have decided the future of an egg or two, and
remarked briskly: ``Don't see no little bottles
about; got the wrong stall, I guess. You
ain't no homeopath doctor, are you?''

With great presence of mind, I replied:
``Well, ma'am, that depends upon what you
want. Some of my patients like one, and
some like the other.'' I was about to add,
``You pay your money and you take your
choice,'' but thought better of it, and held my
peace, refraining from classical quotation.

``Being as that's the case,'' said the old lady,
``I'll just tell you my symptoms. You said
you give either kind of medicine, didn't you?''

``Just so,'' replied I.

``Clams or oysters, whichever opens most
lively, as my old Joe says--tends the oyster-
stand at stall No. 9. Happen to know Joe?''

No, I did not know Joe; but what were the

They proved to be numerous, and included
a stunning in the head and a misery in the
side, with bokin after victuals.

I proceeded, of course, to apply a stethoscope
over her ample bosom, though what I
heard on this and similar occasions I should
find it rather difficult to state. I remember
well my astonishment in one instance where,
having unconsciously applied my instrument
over a clamorous silver watch in the watch-
fob of a sea-captain, I concluded for a
moment that he was suffering from a rather

remarkable displacement of the heart. As to
my old lady, whose name was Checkers, and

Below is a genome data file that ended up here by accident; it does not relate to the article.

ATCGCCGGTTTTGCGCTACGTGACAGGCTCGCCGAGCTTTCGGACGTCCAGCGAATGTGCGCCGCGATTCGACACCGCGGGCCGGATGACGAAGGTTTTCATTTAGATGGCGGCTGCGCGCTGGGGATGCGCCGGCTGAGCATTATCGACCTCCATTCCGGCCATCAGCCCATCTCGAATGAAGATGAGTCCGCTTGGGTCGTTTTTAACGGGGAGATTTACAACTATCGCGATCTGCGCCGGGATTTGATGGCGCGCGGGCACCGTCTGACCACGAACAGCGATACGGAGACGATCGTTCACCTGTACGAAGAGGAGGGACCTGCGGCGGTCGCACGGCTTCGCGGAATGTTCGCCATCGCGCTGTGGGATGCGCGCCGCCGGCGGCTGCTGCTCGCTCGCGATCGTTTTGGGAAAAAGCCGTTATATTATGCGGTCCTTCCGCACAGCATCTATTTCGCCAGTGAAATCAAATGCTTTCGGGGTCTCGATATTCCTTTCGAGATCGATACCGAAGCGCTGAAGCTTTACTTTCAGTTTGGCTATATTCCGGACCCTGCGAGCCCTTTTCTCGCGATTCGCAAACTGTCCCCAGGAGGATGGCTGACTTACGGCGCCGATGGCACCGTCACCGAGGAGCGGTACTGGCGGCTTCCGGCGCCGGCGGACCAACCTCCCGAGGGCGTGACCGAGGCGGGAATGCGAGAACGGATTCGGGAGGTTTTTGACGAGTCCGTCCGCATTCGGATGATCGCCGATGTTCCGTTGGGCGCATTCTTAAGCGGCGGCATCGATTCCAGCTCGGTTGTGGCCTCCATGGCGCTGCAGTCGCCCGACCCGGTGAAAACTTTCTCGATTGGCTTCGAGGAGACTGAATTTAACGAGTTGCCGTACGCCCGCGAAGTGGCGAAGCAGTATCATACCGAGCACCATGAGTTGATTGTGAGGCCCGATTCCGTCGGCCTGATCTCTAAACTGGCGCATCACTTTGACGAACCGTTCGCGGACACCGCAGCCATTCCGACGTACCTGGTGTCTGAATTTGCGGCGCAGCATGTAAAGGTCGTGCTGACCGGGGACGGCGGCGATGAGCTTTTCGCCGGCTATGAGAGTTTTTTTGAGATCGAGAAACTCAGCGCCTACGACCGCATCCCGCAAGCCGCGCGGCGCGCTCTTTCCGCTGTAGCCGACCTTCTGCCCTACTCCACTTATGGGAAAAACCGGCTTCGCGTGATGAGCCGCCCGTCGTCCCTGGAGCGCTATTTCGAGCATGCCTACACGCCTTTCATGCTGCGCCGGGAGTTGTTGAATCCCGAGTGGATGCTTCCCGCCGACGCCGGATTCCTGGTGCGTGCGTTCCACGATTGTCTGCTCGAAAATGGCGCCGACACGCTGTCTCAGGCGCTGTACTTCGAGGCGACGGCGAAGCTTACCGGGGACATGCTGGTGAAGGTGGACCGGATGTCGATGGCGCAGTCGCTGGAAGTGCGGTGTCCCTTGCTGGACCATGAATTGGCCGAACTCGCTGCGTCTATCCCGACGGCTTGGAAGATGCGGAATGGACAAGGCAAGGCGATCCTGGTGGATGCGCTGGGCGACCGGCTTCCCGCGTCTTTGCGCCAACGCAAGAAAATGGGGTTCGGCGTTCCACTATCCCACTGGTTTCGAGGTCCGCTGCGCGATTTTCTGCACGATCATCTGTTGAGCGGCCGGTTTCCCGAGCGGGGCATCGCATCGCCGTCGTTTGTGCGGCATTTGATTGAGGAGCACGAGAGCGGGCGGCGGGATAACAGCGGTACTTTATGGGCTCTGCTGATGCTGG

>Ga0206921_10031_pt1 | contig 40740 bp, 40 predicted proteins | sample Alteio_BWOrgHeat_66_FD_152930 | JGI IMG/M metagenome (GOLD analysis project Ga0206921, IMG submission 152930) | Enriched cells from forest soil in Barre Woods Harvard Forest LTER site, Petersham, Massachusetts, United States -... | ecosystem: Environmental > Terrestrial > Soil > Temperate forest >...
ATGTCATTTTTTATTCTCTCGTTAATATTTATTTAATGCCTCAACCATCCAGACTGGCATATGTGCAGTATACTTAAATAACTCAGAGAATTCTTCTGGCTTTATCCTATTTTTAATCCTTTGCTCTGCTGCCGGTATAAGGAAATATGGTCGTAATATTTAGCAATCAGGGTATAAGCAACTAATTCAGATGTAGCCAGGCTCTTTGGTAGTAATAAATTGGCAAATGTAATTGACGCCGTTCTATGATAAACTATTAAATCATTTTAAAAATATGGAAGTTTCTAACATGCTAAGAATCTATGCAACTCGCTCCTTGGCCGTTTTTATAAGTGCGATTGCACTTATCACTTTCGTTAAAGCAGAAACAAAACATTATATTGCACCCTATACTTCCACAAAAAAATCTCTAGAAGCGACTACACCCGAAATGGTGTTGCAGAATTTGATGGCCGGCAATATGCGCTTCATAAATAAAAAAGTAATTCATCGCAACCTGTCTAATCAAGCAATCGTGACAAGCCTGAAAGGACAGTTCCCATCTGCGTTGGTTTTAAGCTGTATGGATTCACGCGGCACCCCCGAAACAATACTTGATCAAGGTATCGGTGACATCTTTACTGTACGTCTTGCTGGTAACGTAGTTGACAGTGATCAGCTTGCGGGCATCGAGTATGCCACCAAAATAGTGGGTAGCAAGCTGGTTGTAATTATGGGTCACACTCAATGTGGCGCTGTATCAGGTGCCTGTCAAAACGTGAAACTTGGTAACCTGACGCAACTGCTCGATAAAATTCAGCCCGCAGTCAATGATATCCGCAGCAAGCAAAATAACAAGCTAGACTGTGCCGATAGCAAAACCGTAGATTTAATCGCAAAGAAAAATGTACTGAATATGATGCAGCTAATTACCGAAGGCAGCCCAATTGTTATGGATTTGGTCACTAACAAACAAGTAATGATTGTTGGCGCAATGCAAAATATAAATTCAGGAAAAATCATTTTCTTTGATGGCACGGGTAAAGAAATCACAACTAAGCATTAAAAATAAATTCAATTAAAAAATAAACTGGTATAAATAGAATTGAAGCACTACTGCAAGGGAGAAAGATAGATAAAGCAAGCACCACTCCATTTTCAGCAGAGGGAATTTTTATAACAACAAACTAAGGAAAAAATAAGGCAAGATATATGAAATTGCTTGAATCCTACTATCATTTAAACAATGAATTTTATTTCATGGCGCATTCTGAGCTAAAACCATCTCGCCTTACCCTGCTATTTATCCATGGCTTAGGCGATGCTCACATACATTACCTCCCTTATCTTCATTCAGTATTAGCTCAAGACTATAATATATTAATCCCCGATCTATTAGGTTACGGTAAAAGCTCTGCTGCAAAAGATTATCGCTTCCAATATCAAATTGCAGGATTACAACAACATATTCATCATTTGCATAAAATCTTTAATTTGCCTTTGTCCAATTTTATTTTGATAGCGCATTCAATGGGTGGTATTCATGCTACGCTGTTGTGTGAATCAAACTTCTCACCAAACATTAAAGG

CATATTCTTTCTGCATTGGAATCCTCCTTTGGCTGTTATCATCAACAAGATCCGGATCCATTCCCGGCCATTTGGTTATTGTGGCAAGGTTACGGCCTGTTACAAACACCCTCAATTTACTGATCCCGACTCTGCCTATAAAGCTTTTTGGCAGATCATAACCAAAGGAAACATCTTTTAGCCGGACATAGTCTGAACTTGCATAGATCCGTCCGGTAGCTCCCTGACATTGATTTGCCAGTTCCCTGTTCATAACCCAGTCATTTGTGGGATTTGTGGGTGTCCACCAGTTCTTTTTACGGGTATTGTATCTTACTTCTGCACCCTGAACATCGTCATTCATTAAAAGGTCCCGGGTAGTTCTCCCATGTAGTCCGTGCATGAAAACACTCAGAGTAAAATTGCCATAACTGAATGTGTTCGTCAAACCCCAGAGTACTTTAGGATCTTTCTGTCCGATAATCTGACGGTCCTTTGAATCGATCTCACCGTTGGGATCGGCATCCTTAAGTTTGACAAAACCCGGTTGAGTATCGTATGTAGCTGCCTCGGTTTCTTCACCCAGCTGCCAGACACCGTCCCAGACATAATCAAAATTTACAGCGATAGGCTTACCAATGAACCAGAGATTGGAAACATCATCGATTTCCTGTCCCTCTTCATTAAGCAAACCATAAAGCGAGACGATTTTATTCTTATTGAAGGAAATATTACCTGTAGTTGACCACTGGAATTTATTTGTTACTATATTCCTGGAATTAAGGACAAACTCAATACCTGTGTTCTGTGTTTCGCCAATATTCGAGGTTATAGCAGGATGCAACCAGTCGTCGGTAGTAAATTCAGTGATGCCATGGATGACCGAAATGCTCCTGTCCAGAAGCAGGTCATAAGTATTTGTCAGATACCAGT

who kept an apple-stand near by, I told her
that I was out of pills just then, but would
have plenty next day. Accordingly, I
proceeded to invest a small amount at a place
called a homeopathic pharmacy, which I
remember amused me immensely.

A stout little German, with great silver
spectacles, sat behind a counter containing
numerous jars of white powders labeled
concisely ``Lac.,'' ``Led.,'' ``Onis.,'' ``Op.,''
``Puls.,'' etc., while behind him were shelves
filled with bottles of what looked like minute
white shot.

``I want some homeopathic medicine,''
said I.

``Vat kindt?'' said my friend. ``Vat you
vants to cure!''

I explained at random that I wished to
treat diseases in general.

``Vell, ve gifs you a case, mit a pook,'' and
thereon produced a large box containing bottles
of small pills and powders, labeled variously
with the names of the diseases, so that
all you required was to use the headache or
colic bottle in order to meet the needs of
those particular maladies.

I was struck at first with the exquisite
simplicity of this arrangement; but before
purchasing, I happened luckily to turn over the
leaves of a book, in two volumes, which lay
on the counter; it was called ``Jahr's Manual.''
Opening at page 310, vol. i, I lit upon
``Lachesis,'' which proved to my amazement
to be snake-venom. This Mr. Jahr stated to
be indicated for use in upward of a hundred
symptoms. At once it occurred to me that
``Lach.'' was the medicine for my money, and
that it was quite needless to waste cash on
the box. I therefore bought a small jar of
``Lach.'' and a lot of little pills, and started
for home.

My old woman proved a fast friend; and
as she sent me numerous patients, I by and